Q&A With Cheryl Bear (Tidings Magazine)

Cheryl Bear is an Indigenous Relations Specialist for Canadian Baptist Ministries and is the main speaker at the Atlantic Baptist Women’s Conference May 25-27.

The Q&A below appeared in the May issue of the Tidings Magazine.

When cultures are getting to know one another better, what are some key values or attitudes that can help the process for both parties?

There was a Christian leader a few years ago who said, “Based on the history of the colonization of Indigenous people in North America, Indigenous people should be much more angry than they are.” He said Indigenous people were characterized far more often by grace than anger. I agree with him wholeheartedly, though I have seen my share of angry protests. We should be much more angry but Indigenous people have been very patient.

The fact that Indian Residential School Survivors (IRSS) asked for Truth and Reconciliation is still astounding to me. The mandate of the residential schools was cultural genocide and the long-term plan was the extermination of an entire people group via assimilation; yet when the IRSS won the world’s largest class action suit against a first world country, they asked for reconciliation. I believe humility and patience will be necessary for all of us if we are serious about reconciliation.

Cheryl, your ministry and mission often takes the shape of song and dialogue. Why are these two things so important to you?

Story is a powerful way to communicate truth. It is the Indigenous way and certainly Jesus’ way as we see him revealing truth through parable. Songs can be another way of telling a story. Art is powerful and subversive; it opens us up to truth in a way that is not possible by study or research. Stories can change our heart and soul as well as our mind.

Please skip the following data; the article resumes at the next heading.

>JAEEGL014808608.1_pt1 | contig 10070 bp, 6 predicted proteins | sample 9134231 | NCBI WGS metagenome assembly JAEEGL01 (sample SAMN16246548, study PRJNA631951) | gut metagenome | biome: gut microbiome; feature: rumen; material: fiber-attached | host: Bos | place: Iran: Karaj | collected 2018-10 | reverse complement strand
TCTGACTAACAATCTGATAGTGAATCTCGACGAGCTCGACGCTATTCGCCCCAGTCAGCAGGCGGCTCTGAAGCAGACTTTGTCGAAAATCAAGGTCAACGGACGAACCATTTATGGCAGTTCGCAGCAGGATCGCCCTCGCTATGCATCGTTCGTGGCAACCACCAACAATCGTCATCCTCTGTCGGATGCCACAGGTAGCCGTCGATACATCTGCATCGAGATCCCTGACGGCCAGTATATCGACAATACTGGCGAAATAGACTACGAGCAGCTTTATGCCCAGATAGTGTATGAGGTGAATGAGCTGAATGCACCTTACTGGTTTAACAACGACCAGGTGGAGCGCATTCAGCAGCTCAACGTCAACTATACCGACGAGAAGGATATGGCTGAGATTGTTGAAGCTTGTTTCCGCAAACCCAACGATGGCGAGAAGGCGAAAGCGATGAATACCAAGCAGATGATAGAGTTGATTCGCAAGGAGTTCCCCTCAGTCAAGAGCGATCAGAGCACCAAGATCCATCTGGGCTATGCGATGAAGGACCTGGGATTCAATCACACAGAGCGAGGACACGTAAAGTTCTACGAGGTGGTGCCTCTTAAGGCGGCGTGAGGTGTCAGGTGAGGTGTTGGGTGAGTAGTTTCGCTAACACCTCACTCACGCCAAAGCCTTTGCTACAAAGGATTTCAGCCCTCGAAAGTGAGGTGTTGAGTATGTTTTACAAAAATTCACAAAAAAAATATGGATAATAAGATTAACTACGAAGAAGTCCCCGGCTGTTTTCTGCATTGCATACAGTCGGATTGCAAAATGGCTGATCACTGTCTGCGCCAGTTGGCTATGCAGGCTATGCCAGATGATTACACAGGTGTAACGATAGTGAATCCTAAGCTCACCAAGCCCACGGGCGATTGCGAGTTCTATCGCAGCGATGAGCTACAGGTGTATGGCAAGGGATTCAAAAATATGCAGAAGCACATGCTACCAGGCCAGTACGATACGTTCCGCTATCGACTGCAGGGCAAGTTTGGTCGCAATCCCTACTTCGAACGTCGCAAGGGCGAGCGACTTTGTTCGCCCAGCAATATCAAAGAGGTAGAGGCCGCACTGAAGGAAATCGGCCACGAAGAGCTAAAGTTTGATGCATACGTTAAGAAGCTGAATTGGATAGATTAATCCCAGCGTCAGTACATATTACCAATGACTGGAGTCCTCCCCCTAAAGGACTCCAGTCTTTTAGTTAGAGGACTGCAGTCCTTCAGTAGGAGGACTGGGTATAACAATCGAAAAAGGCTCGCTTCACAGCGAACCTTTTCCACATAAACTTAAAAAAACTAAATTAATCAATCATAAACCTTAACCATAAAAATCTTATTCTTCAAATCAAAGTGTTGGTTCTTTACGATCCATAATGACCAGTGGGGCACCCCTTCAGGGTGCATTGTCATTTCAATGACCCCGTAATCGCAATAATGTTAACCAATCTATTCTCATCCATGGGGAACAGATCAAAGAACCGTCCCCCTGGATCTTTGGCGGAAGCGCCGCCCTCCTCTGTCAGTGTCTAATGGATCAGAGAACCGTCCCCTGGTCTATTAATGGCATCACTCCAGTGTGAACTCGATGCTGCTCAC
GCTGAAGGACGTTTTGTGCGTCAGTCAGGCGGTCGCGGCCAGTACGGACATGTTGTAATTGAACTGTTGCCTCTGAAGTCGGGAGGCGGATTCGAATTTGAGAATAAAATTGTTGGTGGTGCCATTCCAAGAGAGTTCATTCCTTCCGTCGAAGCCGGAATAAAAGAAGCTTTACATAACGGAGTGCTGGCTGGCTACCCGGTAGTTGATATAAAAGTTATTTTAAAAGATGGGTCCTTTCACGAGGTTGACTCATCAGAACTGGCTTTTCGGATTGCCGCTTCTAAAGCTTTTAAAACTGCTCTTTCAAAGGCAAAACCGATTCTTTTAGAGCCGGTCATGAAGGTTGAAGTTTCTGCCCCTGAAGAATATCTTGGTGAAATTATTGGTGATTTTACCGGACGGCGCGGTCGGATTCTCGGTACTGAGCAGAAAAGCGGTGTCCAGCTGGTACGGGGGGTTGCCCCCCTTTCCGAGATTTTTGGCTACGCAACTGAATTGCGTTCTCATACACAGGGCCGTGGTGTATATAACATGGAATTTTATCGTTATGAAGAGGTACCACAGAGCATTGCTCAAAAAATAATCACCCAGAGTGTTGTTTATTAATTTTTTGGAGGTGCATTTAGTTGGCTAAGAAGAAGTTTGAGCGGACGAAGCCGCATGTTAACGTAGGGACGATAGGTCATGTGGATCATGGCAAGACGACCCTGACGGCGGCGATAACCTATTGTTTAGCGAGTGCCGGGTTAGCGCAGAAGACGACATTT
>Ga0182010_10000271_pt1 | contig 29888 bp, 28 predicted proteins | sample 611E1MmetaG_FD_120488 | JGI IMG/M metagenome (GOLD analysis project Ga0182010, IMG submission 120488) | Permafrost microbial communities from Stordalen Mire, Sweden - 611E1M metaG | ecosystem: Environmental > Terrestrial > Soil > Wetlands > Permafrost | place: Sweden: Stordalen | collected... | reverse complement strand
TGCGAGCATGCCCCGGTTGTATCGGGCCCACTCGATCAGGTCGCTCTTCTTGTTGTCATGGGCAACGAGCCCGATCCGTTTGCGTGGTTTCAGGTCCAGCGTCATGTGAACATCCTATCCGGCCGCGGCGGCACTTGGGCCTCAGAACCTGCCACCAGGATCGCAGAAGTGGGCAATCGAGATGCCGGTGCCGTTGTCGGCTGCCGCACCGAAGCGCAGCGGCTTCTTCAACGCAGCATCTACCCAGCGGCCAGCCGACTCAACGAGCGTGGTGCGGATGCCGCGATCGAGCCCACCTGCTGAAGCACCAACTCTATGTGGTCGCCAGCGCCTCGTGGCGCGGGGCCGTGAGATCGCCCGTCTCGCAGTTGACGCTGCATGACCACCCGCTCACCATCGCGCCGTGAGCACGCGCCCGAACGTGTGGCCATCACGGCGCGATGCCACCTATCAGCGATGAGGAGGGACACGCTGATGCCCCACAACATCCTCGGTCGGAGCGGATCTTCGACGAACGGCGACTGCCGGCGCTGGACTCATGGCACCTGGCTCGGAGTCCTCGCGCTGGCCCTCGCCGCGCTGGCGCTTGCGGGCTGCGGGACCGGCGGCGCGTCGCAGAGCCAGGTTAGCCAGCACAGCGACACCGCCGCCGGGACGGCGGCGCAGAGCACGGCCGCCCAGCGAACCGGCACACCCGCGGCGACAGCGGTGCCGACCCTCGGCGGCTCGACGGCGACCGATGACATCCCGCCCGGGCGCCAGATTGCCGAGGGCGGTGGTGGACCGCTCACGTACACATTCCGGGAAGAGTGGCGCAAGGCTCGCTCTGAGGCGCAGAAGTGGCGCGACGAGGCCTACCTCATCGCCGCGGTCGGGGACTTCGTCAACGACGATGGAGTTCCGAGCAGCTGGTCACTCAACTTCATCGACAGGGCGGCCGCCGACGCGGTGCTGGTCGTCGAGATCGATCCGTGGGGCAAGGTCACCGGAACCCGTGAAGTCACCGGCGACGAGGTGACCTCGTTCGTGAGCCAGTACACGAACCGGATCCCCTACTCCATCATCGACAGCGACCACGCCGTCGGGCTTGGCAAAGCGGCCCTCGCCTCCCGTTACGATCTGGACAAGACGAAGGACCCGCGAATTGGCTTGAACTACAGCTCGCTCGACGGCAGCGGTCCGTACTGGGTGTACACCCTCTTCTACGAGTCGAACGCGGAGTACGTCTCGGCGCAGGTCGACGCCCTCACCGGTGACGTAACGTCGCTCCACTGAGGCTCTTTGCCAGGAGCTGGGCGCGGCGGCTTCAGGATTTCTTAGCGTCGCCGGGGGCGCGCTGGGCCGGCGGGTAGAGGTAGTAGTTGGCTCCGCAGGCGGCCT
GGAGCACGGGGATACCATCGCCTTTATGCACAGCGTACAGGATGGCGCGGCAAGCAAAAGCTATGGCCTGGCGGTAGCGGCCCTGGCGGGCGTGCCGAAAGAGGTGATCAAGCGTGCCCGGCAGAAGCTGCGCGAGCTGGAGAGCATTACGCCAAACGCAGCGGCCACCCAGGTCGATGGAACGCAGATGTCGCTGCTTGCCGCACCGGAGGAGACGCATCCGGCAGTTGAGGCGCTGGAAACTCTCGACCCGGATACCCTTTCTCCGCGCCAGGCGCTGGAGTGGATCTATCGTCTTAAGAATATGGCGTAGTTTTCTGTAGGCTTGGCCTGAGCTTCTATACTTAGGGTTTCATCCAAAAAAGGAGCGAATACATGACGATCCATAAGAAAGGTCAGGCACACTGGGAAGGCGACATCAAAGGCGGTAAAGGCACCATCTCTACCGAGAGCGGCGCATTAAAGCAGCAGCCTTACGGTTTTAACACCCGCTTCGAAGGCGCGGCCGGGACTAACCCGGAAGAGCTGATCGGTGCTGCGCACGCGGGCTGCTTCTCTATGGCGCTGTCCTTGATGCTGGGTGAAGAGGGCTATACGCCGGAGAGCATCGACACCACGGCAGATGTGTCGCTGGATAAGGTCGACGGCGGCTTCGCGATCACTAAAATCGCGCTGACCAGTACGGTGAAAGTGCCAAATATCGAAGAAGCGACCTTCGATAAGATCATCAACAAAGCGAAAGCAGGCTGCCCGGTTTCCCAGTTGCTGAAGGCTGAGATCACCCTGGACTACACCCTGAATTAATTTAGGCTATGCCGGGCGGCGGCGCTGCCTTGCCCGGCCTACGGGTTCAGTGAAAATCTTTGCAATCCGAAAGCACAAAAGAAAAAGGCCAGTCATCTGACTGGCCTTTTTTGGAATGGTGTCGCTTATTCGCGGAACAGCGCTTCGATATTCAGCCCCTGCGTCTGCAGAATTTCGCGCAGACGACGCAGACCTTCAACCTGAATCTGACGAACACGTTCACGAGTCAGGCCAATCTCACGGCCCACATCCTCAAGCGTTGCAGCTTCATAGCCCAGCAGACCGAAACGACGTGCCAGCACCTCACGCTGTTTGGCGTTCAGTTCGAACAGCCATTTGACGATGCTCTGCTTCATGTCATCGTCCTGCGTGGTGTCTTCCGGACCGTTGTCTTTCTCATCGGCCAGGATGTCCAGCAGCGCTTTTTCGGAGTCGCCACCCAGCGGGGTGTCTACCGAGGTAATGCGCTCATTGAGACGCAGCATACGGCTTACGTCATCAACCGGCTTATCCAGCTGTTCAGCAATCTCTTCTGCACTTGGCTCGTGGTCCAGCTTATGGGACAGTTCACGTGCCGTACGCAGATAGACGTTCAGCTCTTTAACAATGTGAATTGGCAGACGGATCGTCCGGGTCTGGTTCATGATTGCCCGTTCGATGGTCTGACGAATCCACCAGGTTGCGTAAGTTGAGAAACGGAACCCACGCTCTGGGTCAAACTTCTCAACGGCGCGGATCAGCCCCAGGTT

I kind of stumbled on this. My job in the church was leading worship and so my song writing was only worship songs. I felt guilty about writing songs that were not worship, but rather told a story. But the stories had to come out. In a way, it was trauma that caused my song, “The Residential School Song,” to be written. It was a story that I knew needed to be told and it took me a couple years before I could sing it all the way through. The words of the song and the images it brought to my mind tore into me. Writing that song became an act of resistance, a pronouncement of truth and history about a beautiful people who were deeply harmed by government policy, and writing that song led to a new beginning in my own personal healing journey.

Terry Smith, the executive director of Canadian Baptist Ministries, uses the word “authentic” to describe his longing for relationships between Indigenous and non-Indigenous Canadians. How can a person or relationship grow to be authentic?